Growth of the organic mango category is showing no signs of slowing.
The organic mango program at Rio Rico, Ariz.-based RCF Distributors, the marketing and distribution division of El Grupo Crespo in Mexico, is growing 10% to 12% annually, said Nissa Pierson, who manages sales and marketing for the firm’s Crespo Organic brand.
The company is one of a few firms that grow, pack and ship their own organic and conventional mangoes rather than work through brokers, she said.
The majority of the firm’s orchards are certified organic, even though all the product is not necessarily marketed as organic, Pierson said.
Organic mango sales are growing faster than conventional sales, especially in certain markets, she said.
“All information points to organics continuing to grow,” she added.
Vineland, N.J.-based Amazon Produce Network has been importing organic mangoes for four seasons, and the program has grown significantly every year, said partner Greg Golden.
Its organic program will kick off with ataulfo and tommy atkins mangoes in mid-March, he said.
Most retailers carry organic as well as conventional mangoes, Golden said.
“It’s rare to find retailers not carrying organic.”
Freska Produce International LLC, Oxnard, Calif., has been importing organic mangoes from Mexico for a few years now, said Gary Clevenger, co-founder and managing member.
“It’s a growing commodity for us, and we expect to see strong growth in this category for years to come,” he said.
“More and more retailers are picking up on organic mangoes,” Clevenger said, adding that the company also uses organic product in the dried mangoes it processes in Mexico.
Ensuring an accurate ring for organic mangoes at retail has been a challenge, said Isabel Freeland, vice president at Los Angeles-based Coast Tropical.
Harried cashiers sometimes don’t notice the organic label or bar code and ring up organic fruit as conventional, she said.
Coast Tropical is attempting to remedy the problem.
“We’ve been changing the look of organics” by using a larger label on organic mangoes and testing bags and special packaging, she said.
The company expects to start its organic mango program around March 20 with the tommy atkins variety and organic ataulfos, she said.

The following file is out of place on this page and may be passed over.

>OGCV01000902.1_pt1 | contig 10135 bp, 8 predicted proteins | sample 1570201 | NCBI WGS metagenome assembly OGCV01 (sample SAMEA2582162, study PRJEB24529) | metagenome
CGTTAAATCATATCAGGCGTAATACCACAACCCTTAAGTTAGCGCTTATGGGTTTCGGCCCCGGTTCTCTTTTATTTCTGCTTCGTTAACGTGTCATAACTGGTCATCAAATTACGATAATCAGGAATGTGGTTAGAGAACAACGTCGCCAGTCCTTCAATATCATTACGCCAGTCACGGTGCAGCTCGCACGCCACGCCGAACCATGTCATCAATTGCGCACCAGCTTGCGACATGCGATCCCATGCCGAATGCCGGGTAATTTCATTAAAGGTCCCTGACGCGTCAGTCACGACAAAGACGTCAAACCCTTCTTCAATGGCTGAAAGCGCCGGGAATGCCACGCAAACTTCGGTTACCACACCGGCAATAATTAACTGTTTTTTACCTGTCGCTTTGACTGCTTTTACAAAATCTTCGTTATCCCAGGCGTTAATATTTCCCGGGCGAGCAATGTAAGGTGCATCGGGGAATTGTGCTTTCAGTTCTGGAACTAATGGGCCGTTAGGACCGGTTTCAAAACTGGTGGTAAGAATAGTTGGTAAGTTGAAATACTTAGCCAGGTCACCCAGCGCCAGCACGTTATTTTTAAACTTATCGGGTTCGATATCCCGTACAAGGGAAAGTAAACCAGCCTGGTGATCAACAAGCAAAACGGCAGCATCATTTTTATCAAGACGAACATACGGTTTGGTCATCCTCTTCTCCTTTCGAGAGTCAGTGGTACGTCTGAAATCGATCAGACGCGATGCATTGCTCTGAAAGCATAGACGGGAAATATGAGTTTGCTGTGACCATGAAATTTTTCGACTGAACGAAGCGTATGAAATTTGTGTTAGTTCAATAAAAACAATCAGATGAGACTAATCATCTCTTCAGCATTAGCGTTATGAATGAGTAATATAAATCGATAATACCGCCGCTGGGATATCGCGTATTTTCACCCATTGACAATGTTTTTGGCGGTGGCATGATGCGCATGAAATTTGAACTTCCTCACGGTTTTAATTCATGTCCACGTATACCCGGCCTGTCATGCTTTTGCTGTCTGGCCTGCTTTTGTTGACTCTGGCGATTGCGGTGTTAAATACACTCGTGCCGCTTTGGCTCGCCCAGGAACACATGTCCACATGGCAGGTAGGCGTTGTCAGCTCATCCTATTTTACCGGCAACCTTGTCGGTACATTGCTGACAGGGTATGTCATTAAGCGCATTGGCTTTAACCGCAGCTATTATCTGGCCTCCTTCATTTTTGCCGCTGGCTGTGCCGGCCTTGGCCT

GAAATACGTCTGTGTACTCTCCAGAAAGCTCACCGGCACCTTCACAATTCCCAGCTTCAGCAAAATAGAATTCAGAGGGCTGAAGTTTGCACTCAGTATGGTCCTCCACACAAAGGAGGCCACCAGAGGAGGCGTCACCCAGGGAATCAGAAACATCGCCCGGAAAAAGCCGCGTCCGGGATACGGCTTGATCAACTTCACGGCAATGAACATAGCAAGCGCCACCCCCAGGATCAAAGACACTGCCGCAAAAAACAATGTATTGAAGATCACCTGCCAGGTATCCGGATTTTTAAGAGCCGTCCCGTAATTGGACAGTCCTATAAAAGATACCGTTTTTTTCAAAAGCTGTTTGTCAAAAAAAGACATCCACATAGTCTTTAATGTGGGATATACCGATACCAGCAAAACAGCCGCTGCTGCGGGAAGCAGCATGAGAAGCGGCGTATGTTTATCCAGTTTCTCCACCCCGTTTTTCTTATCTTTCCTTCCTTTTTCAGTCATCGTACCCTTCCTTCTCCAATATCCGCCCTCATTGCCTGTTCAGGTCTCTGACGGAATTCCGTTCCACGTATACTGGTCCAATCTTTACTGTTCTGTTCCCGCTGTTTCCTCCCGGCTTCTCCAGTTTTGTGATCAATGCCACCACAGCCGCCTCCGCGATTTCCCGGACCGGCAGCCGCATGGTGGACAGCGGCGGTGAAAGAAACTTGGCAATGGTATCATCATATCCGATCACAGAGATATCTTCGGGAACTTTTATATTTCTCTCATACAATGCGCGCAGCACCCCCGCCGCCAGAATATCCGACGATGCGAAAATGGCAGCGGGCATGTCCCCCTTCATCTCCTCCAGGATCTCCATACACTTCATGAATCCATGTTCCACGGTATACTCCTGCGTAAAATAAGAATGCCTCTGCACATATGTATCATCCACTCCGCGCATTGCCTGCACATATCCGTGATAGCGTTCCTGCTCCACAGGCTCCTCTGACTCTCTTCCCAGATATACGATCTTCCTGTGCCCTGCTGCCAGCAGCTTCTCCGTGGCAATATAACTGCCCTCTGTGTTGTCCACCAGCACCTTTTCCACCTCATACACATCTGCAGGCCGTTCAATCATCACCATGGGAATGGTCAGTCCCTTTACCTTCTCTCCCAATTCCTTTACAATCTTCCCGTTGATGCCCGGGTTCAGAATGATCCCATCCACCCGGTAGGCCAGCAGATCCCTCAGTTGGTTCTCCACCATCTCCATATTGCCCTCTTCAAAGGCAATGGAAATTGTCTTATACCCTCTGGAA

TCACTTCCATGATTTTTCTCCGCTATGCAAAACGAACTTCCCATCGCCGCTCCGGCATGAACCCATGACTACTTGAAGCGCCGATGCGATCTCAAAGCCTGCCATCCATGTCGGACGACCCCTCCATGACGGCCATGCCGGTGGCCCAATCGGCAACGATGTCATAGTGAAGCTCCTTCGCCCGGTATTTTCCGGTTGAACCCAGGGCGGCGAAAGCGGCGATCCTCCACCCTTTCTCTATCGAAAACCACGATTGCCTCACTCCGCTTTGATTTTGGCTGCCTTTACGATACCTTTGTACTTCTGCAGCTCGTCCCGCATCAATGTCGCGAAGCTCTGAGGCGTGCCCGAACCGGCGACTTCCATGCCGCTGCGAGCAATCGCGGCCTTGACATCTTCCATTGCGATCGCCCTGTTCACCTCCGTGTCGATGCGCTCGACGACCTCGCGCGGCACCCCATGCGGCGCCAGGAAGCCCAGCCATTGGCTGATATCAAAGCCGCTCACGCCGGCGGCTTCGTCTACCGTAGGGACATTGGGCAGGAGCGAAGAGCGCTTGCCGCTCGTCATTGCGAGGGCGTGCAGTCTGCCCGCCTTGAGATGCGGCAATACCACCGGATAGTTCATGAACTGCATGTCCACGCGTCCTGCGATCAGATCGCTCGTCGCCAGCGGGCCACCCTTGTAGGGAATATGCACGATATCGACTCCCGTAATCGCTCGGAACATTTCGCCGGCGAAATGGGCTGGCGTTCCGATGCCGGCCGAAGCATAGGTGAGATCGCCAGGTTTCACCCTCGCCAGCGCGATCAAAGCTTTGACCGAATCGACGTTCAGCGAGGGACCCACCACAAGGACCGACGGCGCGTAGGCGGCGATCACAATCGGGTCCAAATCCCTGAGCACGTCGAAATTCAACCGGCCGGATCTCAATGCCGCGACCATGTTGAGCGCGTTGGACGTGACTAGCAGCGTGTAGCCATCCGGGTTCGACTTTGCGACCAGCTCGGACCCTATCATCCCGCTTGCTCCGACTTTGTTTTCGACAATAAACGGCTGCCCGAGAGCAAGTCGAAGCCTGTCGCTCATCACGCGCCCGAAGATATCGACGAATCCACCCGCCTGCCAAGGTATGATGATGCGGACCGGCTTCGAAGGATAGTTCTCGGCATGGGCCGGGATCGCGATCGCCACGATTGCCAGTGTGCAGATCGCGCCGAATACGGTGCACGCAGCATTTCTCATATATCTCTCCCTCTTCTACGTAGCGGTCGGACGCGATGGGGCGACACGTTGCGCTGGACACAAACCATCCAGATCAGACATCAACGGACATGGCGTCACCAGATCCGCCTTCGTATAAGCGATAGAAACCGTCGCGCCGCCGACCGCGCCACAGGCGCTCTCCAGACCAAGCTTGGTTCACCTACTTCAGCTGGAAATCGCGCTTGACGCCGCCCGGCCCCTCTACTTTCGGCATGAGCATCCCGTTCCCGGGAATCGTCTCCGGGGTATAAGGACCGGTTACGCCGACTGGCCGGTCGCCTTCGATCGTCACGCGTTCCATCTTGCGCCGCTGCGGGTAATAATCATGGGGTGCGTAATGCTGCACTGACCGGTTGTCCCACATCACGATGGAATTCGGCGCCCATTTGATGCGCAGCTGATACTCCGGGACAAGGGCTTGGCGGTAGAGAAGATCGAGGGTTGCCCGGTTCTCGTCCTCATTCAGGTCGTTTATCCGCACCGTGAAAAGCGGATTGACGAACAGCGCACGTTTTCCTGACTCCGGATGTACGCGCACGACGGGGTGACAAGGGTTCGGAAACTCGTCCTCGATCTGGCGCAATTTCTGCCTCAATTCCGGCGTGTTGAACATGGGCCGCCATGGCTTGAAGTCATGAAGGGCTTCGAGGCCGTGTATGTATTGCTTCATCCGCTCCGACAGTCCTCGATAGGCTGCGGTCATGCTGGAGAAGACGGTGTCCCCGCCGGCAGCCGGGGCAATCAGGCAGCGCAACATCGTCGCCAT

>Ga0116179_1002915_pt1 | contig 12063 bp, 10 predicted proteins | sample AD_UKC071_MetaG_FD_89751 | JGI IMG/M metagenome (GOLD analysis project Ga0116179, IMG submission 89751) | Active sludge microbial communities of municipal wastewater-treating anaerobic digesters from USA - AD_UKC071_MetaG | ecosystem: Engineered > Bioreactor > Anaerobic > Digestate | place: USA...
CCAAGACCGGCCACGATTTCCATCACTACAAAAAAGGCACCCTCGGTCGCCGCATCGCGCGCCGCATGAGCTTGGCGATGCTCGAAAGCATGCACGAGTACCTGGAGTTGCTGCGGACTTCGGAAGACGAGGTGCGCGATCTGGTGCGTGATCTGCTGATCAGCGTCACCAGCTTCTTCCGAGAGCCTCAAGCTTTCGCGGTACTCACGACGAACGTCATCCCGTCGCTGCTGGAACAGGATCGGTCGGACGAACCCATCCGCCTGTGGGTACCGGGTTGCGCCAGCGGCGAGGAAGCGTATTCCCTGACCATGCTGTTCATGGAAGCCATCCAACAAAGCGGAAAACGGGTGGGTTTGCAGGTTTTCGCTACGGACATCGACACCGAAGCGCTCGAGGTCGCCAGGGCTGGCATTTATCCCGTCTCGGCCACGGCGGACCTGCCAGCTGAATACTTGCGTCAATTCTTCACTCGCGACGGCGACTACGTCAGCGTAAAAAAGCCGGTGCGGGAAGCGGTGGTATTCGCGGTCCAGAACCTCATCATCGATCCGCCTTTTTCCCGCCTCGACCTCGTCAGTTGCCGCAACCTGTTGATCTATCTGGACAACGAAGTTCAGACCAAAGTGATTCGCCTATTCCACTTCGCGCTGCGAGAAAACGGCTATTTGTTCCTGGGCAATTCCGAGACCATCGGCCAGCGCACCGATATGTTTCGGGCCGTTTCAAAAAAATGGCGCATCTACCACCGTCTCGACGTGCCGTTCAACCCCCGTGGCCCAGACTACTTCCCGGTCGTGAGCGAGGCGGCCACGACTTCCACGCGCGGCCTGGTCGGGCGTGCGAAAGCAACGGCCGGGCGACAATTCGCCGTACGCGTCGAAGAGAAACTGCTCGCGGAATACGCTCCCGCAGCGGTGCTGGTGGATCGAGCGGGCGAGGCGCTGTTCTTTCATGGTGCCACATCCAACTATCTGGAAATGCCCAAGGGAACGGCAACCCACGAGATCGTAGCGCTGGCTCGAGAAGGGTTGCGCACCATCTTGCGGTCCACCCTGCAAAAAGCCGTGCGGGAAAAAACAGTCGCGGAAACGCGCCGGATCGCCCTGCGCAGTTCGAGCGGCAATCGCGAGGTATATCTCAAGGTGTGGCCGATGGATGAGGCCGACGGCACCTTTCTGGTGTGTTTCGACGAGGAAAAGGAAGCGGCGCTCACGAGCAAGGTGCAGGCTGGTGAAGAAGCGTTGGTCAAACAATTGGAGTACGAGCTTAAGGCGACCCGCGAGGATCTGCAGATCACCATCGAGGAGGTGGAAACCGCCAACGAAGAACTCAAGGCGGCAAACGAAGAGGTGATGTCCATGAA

Ciruli Bros. LLC, Rio Rico, Ariz., imported some organic yellow mangoes from 2016-18, said partner Chris Ciruli.
“It was a very light and unstable crop in 2018, and we pulled out,” he said.
“Organics has not been a strong suit in our stable for a lot of years,” Ciruli said.
Organic fruit often comes out undersized and “doesn’t fit into what we’re doing,” he said.
But he added that, “It’s something we look at,” since customers ask for organic mangoes.
Ciruli Bros. likely will have limited volume of its organic Champagne mangoes toward the middle of the season, he said.
Judging from his own shopping trips, Golden of Amazon Produce Network said it appears that the price spread between organic and conventional mangoes has narrowed over the years.
“It’s definitely come down at wholesale level,” he said.
The price premium typically is most pronounced early in the season, before supplies of organic fruit pick up, he said.
Once the season gets underway and organic volume increases, it’s not unusual for growers to sell organic mangoes as conventional, he said.
“You do yourself harm by packing more organic than there is demand,” Golden said.
“You end up getting less money,” he said, and growers may not be able to move all of their fruit.
Premium for organic at field level is about 25% to 30%, Golden said, while consumers can expect to pay 40% to 50% more for organic mangoes than they would pay for conventional ones.
Growers deserve more for organic fruit because of increased growing costs, lower productivity, certification costs and the challenge of dealing with fungus and pests without chemicals that conventional growers may use, he said.